The Government of Saint Vincent and the Grenadines also continues its efforts to facilitate Vincentians who seek jobs beyond our borders. Regionally, we have been instrumental at the CARICOM level in expanding the categories of Skilled Community Nationals who enjoy the right to seek employment in any CARICOM country, and the elimination of the need for work and residence permits.
Correspondingly, we were also instrumental in the adoption of the Protocol on Contingent Rights, which will cover the rights of persons moving to another country as skilled nationals, as well as their spouses and dependents of those who move to another country.
Our Ministries of Foreign Affairs, Tourism and Agriculture have also facilitated growing
opportunities for employment in the British military and health sectors, the cruise industry and the Canadian farm work programme. Vincentians are proudly taking their skills to the world, and the Government is a strong partner in furthering the aspirations of the modern, global Vincy worker.
For those at home, we continue our commitment to ensure and enhance the opportunities for decent, safe and well-paying jobs. Last year, we continued to establish the administrative framework of the Occupational Safety and Health apparatus, and reduced taxes to ensure that Vincentian workers keep more of the money they earn.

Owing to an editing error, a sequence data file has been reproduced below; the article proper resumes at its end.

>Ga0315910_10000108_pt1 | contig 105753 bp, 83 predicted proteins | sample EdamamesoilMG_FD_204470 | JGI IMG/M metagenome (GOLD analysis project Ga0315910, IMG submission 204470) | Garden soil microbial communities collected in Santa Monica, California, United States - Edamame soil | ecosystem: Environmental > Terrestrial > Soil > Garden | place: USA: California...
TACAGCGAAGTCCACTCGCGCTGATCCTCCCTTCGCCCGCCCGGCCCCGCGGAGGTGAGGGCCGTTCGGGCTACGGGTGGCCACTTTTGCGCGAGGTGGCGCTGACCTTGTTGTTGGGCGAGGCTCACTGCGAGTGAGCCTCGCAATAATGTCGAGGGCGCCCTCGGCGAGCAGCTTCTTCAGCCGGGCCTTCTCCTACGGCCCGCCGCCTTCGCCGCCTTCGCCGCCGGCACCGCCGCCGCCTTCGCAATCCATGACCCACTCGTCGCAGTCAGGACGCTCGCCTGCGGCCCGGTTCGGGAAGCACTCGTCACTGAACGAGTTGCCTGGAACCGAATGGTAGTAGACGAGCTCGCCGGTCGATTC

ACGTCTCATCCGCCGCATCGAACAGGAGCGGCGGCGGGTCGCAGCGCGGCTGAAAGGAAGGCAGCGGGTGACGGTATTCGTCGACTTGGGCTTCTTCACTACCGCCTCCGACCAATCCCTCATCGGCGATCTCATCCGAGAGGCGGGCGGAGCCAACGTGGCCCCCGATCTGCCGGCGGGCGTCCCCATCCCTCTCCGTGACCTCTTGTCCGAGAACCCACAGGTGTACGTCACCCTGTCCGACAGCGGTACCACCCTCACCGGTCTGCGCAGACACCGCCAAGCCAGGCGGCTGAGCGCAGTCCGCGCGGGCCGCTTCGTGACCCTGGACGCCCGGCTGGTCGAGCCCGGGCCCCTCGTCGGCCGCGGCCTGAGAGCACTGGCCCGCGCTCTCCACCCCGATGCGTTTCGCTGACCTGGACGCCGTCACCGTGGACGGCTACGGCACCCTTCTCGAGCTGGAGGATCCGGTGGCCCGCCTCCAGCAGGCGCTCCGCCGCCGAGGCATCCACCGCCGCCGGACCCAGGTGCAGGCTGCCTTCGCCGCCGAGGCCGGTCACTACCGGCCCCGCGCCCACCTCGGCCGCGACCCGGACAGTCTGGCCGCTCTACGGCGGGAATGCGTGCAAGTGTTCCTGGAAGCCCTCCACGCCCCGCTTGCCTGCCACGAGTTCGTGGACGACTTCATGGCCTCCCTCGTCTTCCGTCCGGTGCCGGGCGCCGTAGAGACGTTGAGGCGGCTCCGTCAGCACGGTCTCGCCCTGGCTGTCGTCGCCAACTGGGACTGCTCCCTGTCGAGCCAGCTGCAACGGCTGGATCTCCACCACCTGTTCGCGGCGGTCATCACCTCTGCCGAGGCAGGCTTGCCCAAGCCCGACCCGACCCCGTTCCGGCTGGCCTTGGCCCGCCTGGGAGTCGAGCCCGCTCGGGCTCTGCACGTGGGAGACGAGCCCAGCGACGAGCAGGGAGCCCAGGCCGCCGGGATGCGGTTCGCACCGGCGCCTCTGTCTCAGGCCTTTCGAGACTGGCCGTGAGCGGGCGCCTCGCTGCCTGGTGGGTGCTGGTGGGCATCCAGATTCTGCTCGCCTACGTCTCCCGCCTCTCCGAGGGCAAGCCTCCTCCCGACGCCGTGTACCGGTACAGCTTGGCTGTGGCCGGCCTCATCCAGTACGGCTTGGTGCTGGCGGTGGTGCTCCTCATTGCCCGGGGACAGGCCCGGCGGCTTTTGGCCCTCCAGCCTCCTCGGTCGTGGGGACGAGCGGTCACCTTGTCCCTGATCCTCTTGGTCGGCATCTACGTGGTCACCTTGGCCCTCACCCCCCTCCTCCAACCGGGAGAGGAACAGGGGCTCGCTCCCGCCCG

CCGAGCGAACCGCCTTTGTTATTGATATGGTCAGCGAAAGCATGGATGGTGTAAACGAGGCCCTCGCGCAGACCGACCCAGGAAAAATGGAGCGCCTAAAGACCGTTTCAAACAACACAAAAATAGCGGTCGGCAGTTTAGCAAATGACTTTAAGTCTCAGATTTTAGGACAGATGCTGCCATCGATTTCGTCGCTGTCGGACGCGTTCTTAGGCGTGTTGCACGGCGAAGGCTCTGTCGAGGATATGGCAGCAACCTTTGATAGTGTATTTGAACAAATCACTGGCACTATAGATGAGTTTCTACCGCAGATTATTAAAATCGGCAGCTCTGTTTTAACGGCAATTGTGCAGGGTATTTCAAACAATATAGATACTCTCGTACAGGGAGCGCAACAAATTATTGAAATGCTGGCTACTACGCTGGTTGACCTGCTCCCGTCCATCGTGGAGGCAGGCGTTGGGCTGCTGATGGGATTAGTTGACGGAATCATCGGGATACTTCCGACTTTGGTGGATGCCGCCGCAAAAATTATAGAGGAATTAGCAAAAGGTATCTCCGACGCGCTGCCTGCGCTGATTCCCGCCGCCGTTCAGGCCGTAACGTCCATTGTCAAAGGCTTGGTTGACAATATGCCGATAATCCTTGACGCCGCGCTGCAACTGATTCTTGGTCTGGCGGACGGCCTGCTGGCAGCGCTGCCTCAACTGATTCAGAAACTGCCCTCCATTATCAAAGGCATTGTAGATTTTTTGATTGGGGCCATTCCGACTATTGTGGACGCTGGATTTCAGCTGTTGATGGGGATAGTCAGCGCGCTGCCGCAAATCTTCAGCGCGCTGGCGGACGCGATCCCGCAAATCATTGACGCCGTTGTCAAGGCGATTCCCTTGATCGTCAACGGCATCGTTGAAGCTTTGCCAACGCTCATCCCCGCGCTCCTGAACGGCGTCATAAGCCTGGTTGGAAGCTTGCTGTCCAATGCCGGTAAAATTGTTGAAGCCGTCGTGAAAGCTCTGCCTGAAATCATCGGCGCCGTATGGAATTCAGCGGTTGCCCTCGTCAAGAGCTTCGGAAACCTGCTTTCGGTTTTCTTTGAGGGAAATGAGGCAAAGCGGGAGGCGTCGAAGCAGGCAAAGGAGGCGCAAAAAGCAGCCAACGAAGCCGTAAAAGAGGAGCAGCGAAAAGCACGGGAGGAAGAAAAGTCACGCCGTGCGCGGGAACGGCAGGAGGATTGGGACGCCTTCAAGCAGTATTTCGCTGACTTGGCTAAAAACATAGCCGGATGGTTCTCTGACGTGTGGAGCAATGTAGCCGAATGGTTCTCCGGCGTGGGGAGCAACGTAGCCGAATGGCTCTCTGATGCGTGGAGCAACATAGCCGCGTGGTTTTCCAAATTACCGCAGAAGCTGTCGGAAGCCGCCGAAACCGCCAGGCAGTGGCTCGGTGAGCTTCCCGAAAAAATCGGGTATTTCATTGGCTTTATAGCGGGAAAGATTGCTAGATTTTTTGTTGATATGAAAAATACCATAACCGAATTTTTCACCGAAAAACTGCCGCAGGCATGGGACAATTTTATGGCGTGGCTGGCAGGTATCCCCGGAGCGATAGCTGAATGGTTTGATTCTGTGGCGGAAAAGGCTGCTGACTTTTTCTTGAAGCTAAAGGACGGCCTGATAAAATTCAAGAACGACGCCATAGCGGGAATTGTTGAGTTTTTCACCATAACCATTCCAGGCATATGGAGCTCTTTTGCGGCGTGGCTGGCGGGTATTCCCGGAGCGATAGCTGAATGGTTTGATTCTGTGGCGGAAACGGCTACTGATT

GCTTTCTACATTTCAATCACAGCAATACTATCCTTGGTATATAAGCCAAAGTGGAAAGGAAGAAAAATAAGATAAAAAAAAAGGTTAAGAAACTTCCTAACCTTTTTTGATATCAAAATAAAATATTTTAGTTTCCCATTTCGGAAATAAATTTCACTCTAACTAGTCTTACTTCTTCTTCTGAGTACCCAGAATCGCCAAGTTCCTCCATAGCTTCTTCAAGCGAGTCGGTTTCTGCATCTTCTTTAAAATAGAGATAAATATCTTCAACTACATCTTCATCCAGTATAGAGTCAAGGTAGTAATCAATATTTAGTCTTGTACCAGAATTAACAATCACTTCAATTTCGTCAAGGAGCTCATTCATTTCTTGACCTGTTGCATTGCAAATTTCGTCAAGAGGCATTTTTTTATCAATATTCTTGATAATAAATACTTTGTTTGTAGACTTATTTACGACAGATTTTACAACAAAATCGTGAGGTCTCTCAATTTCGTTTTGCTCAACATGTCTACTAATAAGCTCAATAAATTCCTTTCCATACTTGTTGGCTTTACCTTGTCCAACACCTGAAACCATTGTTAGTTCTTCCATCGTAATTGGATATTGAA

Last year’s tax initiatives, which cut income taxes and raised the threshold for taxable income, amounted to an effective salary increase, albeit modest, for every single formally-employed Vincentian with an annual income of $18,000 or more.
This year marks another step in our quest to materially improve the lives of Vincentian workers. The 2019 Budget contains the assurances of salary increases for public sector workers, which, in the aggregate, will total 4.5% between today and this date next year. In consultation with the responsible and responsive leadership of various labour unions, we forged an agreement for the following salary enhancement package:
1%, retroactive from 1 July, 2018
1.5%, effective 1 January, 2019
2%, effective 1 January, 2020
As such, public sector workers begin this year with a 2.5% increase over the salary they started with in 2018, not including the usual increments. These increases will cost $6.94 million in 2019, inclusive of pensions and NIS contributions. Next year, public sector workers will start 2020 with a salary 4.5% over the 2018 baseline.
As a labour Government, we will continue to partner with Vincentian workers to enhance their working conditions, minimum wages, salaries and tax obligations within the bounds of prudence and our own economic circumstances. This is a time-honoured and oft proven pledge on which the workers of Saint Vincent and the Grenadines can rely.